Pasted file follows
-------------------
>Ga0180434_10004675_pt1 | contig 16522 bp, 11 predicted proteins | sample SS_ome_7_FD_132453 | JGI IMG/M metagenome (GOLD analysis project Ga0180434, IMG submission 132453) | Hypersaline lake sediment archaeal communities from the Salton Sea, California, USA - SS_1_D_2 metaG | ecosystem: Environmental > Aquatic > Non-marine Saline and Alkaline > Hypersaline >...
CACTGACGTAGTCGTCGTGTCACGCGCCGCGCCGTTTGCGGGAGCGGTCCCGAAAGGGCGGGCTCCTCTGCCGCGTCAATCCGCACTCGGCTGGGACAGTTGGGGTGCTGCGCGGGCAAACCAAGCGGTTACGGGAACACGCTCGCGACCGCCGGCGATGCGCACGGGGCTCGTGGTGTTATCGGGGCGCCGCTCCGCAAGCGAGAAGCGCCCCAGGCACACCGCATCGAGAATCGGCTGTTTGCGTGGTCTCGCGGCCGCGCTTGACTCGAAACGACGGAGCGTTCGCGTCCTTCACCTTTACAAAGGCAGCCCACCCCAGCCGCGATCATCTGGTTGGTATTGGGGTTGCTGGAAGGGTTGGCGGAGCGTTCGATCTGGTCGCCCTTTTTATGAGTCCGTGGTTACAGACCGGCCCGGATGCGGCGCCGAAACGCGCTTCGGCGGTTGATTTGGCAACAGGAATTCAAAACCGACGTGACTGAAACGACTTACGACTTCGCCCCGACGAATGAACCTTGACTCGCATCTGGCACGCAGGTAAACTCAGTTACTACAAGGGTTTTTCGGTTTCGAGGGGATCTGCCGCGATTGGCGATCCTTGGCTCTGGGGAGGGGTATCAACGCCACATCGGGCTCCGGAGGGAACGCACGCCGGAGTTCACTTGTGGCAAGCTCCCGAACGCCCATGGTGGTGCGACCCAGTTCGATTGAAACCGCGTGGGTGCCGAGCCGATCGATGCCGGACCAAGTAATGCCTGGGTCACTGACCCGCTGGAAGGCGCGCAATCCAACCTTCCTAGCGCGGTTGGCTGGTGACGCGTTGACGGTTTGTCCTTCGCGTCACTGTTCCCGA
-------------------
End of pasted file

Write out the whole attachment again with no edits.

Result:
>Ga0180434_10004675_pt1 | contig 16522 bp, 11 predicted proteins | sample SS_ome_7_FD_132453 | JGI IMG/M metagenome (GOLD analysis project Ga0180434, IMG submission 132453) | Hypersaline lake sediment archaeal communities from the Salton Sea, California, USA - SS_1_D_2 metaG | ecosystem: Environmental > Aquatic > Non-marine Saline and Alkaline > Hypersaline >...
CACTGACGTAGTCGTCGTGTCACGCGCCGCGCCGTTTGCGGGAGCGGTCCCGAAAGGGCGGGCTCCTCTGCCGCGTCAATCCGCACTCGGCTGGGACAGTTGGGGTGCTGCGCGGGCAAACCAAGCGGTTACGGGAACACGCTCGCGACCGCCGGCGATGCGCACGGGGCTCGTGGTGTTATCGGGGCGCCGCTCCGCAAGCGAGAAGCGCCCCAGGCACACCGCATCGAGAATCGGCTGTTTGCGTGGTCTCGCGGCCGCGCTTGACTCGAAACGACGGAGCGTTCGCGTCCTTCACCTTTACAAAGGCAGCCCACCCCAGCCGCGATCATCTGGTTGGTATTGGGGTTGCTGGAAGGGTTGGCGGAGCGTTCGATCTGGTCGCCCTTTTTATGAGTCCGTGGTTACAGACCGGCCCGGATGCGGCGCCGAAACGCGCTTCGGCGGTTGATTTGGCAACAGGAATTCAAAACCGACGTGACTGAAACGACTTACGACTTCGCCCCGACGAATGAACCTTGACTCGCATCTGGCACGCAGGTAAACTCAGTTACTACAAGGGTTTTTCGGTTTCGAGGGGATCTGCCGCGATTGGCGATCCTTGGCTCTGGGGAGGGGTATCAACGCCACATCGGGCTCCGGAGGGAACGCACGCCGGAGTTCACTTGTGGCAAGCTCCCGAACGCCCATGGTGGTGCGACCCAGTTCGATTGAAACCGCGTGGGTGCCGAGCCGATCGATGCCGGACCAAGTAATGCCTGGGTCACTGACCCGCTGGAAGGCGCGCAATCCAACCTTCCTAGCGCGGTTGGCTGGTGACGCGTTGACGGTTTGTCCTTCGCGTCACTGTTCCCGA